The welcome IFC Midnight series proceeds apace with two troubling and creepy genre movies from Korea -- THE CHASER, a relatively complex serial killer thriller, and CADAVER a ghost story in which spirits-of-the-dead begin performing their own autopsies on the living. IFC Midnight collects some of the better genre films from around the world (horror, thriller, sci-fi and erotic-arthouse) that have made festival splashes but may not be quite big enough for prime-time play dates.
IFC then gives them a chance to be seen at home, On-Demand (sometimes with a small theatrical release).
South Korean cinema was the hot new thing a few years back, but its commercial wave seems to have crested around the time of The Host -- which means little in terms of either the quality or originality of the what's still coming out of South Korea. Rather, it indicates that our cultural guardians, ever demanding of the new and the novel, have moved on to... Romania? (Whoops: that was two years ago.) Italy? (Though they're currently enjoying some arthouse popularity in the U.S., Gomorrah and Il Divo rocked Cannes last year.) Iran? (Please: you're at least a decade behind the times, and in any case, The Song of Sparrows did not make much of a recent wave at the box-office.)
My point here is that these countries, and many more, though off the current critical radar, continue to produce interesting films worth seeing. But without the crack combo of quality, timing and luck that makes a movie a critical and arthouse hit, good films from all over the world continue to languish unseen. Which is why we should particularly appreciate what IFC is doing for these genre movies.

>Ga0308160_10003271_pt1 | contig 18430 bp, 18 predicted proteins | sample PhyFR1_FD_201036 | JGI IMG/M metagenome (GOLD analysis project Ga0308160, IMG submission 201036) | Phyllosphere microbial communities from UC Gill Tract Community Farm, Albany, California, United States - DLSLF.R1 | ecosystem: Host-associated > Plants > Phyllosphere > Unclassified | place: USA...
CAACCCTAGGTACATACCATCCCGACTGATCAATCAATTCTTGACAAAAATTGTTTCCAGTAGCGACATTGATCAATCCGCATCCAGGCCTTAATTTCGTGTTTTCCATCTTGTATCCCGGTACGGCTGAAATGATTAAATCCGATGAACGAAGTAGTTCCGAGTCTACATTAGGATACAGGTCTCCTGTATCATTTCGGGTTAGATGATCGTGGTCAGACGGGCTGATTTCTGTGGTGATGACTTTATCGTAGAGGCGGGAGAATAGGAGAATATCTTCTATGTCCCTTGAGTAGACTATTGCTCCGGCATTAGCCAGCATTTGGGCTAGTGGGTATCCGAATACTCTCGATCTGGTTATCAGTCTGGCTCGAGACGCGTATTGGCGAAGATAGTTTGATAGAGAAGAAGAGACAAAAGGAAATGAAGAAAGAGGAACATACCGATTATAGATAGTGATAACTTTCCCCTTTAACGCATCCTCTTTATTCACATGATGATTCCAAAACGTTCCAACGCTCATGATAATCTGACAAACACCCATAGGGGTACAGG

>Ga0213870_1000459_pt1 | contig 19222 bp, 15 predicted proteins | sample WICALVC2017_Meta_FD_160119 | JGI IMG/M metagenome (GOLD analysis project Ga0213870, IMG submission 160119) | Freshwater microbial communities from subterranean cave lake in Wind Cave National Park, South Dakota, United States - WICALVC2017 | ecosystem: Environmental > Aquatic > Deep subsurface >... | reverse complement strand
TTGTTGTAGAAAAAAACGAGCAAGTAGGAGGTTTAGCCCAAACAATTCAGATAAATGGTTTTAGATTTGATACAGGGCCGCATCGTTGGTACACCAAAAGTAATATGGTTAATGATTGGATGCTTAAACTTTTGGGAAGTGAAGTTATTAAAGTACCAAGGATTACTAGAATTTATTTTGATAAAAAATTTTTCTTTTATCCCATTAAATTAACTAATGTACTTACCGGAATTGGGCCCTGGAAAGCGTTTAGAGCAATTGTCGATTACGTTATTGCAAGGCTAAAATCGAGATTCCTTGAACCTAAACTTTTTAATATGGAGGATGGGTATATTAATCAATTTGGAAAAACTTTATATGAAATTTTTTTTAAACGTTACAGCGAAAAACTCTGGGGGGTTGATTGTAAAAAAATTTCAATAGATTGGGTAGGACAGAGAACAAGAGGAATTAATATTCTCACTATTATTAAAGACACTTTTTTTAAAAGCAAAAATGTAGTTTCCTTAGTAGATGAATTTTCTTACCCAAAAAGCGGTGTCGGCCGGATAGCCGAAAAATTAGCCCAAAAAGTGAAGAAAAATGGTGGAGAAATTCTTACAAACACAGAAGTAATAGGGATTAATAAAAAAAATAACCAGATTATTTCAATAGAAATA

|The Chaser is the first film of a new director, Hong-jin Na, who also co-wrote the screenplay. Visually, and in terms of construction, performances and pacing, the movie is almost shockingly well-done. For awhile. This may be but another of those cultural differences, yet I've noticed that most Korean films, good ones on down, are long. It's rare to find one coming in under two hours. (The Chaser lasts 125 minutes.) In the U.S. (and elsewhere in western societies) the genre film is generally short, tight, fast and very focused. Under 90 minutes is often de rigueur. This would have helped The Chaser immensely because, finally, the movie just wears you down. All the blood and pain and "We've got him!" "No, we don't!" becomes repetitive, and just when things ought to be ending, they're cresting, then ebbing, and then cresting again. There's a lot of good stuff here -- just too much of it -- but I've got to recommend the movie, nonetheless.|
Both movies under review are IFC Films releases.